It’s been a while since we’ve looked at blues soloing, so I thought I’d add to the Blues Soloing Tricks series of posts with a quick lesson on using the upper chord extensions to get a jazzier sound in standard blues progressions. This is a great way to make jazz-blues accessible by using a couple of things you most likely already know without having to wade through a ton of theory just to get a jazz-blues sound going.
How it Works
Check out the following blues in C which features some jazzed-up 13th and 9th chords. The chords will do most of the work for you; what you’ll need to do is give your improvisations a jazzier feel by modifying your phrasing. You can still use pentatonic minor/major and the blues scale but what we’re going to do here is really make use of those chord tones to outline the changes.
Chord by Chord
The opening C13 chord contains the following notes:
C, E, G, Bb, D, F, A
If we extract the E, G, Bb, D we have an Em7b5 arpeggio which can be used to great effect over this chord as it contains four of the chord tones and superimposes the sound of m7b5 arpeggio.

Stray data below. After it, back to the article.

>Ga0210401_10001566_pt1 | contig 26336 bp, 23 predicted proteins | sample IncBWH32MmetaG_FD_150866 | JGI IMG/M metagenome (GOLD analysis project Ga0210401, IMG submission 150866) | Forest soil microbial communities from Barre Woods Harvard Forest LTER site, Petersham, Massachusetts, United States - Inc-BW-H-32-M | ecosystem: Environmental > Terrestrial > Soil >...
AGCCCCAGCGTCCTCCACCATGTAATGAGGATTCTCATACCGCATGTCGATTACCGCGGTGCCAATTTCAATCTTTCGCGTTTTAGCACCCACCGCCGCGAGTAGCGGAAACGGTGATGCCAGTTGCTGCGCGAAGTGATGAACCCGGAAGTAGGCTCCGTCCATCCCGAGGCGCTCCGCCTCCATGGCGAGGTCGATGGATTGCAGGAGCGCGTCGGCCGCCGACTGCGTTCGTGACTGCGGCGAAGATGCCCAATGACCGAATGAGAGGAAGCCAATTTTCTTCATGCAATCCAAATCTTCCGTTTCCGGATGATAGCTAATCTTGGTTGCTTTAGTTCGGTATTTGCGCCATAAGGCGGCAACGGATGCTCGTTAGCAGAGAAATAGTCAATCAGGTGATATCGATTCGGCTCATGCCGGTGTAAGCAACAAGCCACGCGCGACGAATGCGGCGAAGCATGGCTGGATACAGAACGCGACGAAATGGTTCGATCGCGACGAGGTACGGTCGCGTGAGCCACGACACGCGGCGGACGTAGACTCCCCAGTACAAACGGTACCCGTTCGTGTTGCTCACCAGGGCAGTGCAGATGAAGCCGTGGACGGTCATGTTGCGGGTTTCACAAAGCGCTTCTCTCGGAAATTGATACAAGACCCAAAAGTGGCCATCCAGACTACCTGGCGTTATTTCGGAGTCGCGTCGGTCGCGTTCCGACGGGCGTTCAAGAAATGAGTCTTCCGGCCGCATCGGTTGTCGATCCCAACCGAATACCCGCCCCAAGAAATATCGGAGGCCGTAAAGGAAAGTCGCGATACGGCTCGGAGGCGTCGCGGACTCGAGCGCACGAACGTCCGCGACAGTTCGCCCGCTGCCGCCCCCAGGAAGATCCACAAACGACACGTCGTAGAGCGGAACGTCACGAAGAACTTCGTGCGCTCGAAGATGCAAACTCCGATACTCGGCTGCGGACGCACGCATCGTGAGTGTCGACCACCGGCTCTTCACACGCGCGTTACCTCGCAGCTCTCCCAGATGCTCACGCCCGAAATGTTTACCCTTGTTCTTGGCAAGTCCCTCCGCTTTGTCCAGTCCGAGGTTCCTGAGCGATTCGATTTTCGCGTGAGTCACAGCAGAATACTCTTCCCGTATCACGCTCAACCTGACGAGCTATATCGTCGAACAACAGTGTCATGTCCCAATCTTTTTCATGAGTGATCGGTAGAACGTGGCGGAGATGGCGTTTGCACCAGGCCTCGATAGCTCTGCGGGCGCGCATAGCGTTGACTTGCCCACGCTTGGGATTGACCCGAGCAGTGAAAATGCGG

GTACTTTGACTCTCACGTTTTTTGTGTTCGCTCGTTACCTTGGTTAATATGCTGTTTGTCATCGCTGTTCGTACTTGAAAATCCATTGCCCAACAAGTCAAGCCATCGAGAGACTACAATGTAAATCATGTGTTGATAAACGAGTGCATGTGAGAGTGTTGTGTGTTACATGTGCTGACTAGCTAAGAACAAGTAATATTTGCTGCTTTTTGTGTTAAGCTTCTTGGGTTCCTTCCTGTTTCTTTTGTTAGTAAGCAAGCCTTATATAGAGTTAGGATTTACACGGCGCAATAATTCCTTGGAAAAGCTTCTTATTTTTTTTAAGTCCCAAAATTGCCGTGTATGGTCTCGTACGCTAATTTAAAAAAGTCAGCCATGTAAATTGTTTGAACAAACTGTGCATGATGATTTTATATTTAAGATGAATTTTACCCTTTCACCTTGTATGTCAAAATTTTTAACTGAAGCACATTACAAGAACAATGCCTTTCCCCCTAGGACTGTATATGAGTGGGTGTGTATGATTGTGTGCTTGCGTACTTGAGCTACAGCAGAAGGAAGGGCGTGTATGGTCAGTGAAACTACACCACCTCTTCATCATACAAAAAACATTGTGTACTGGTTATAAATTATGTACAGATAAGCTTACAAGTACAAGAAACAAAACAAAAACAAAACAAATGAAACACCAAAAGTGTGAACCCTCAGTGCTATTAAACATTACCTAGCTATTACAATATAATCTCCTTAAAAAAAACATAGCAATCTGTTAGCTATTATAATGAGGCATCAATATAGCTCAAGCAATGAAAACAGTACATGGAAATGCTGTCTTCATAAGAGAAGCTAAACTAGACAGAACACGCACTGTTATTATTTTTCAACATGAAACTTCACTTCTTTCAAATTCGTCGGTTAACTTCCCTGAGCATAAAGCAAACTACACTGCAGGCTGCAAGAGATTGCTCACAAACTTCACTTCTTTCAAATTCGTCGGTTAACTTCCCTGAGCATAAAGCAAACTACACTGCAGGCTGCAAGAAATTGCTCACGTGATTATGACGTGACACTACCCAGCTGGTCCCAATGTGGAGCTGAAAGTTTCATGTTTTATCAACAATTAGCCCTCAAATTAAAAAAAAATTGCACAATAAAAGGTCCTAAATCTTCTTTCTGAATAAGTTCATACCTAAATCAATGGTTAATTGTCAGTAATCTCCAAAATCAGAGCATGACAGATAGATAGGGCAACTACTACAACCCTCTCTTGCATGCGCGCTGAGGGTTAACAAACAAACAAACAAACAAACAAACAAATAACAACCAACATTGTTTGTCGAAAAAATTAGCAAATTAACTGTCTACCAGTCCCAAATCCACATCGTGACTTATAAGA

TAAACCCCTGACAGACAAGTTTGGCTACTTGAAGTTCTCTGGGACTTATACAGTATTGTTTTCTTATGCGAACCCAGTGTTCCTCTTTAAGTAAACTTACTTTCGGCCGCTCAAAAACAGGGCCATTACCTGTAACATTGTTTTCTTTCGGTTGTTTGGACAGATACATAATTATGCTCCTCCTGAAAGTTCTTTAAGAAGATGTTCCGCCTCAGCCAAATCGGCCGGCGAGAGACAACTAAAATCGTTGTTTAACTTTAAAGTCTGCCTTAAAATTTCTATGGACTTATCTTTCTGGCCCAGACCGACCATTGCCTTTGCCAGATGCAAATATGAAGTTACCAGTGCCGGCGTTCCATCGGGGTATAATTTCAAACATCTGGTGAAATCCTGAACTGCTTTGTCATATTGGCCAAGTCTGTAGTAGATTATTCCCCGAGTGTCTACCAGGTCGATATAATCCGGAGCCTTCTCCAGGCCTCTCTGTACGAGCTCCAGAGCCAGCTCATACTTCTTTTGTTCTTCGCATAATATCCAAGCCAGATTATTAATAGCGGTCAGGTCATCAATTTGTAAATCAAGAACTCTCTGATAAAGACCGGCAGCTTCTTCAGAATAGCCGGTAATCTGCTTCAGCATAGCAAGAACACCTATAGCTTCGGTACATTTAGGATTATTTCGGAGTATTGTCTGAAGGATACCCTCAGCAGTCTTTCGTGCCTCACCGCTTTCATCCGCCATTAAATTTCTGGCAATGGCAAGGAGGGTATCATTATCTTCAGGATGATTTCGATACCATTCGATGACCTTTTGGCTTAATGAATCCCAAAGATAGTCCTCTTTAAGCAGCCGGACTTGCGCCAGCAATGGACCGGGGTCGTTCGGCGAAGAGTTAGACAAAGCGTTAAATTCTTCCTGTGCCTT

Load up your looper with the C13 chord and try it out with the above pattern. Next try reaching for this m7b5 to blend it in with your regular pentatonic/blues scale licks. Incidentally, a 13 chord contains all the notes from the Mixolydian scale, so you might want to throw in some C Mixolydian over this chord too. If you’re in the market for a looper pedal, I’d highly recommend the tc electronics ditto.
The IV chord is F9, which also contains a m7b5 arpeggio and the following notes:
F, A, C, Eb, G
Over F9, you can play an Am7b5 arpeggio. For easy access to this, simply shift the pattern above down to the next string set. Due to the guitar’s tuning, the notes on the B string will shift up one fret, but know that it’s essentially the same pattern, and still within easy reach of our C pentatonic/blues box at the 8th fret.
For easy access to the m7b5 arpeggio for the G9 chord, you can simply shift the above pattern up two frets as the m7b5 arpeggio in this case will be Bm7b5 – again the top four notes of the G9 chord:
G, B, D, F, A
Here’s the diagram for reference:
While you probably won’t want to play the corresponding m7b5 arpeggio over every chord change, it’s a great blues soloing trick to have up your sleeve and will give you a distinctly jazzier sound. Feel free to expand these patterns over the fretboard when you’ve incorporated them into your standard blues/pentatonic box positions.